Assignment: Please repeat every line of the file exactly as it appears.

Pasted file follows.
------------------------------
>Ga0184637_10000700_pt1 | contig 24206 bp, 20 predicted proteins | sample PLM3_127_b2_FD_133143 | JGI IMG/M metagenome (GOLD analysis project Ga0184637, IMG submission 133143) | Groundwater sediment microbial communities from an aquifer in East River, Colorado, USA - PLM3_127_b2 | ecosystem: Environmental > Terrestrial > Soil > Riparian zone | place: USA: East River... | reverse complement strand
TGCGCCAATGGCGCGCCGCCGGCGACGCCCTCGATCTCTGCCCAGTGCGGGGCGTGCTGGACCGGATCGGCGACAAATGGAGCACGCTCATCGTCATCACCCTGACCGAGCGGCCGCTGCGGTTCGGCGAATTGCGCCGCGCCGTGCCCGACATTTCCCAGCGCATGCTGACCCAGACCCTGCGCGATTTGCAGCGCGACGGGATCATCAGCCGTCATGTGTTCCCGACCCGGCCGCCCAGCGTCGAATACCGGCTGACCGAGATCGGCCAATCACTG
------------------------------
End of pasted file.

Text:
>Ga0184637_10000700_pt1 | contig 24206 bp, 20 predicted proteins | sample PLM3_127_b2_FD_133143 | JGI IMG/M metagenome (GOLD analysis project Ga0184637, IMG submission 133143) | Groundwater sediment microbial communities from an aquifer in East River, Colorado, USA - PLM3_127_b2 | ecosystem: Environmental > Terrestrial > Soil > Riparian zone | place: USA: East River... | reverse complement strand
TGCGCCAATGGCGCGCCGCCGGCGACGCCCTCGATCTCTGCCCAGTGCGGGGCGTGCTGGACCGGATCGGCGACAAATGGAGCACGCTCATCGTCATCACCCTGACCGAGCGGCCGCTGCGGTTCGGCGAATTGCGCCGCGCCGTGCCCGACATTTCCCAGCGCATGCTGACCCAGACCCTGCGCGATTTGCAGCGCGACGGGATCATCAGCCGTCATGTGTTCCCGACCCGGCCGCCCAGCGTCGAATACCGGCTGACCGAGATCGGCCAATCACTG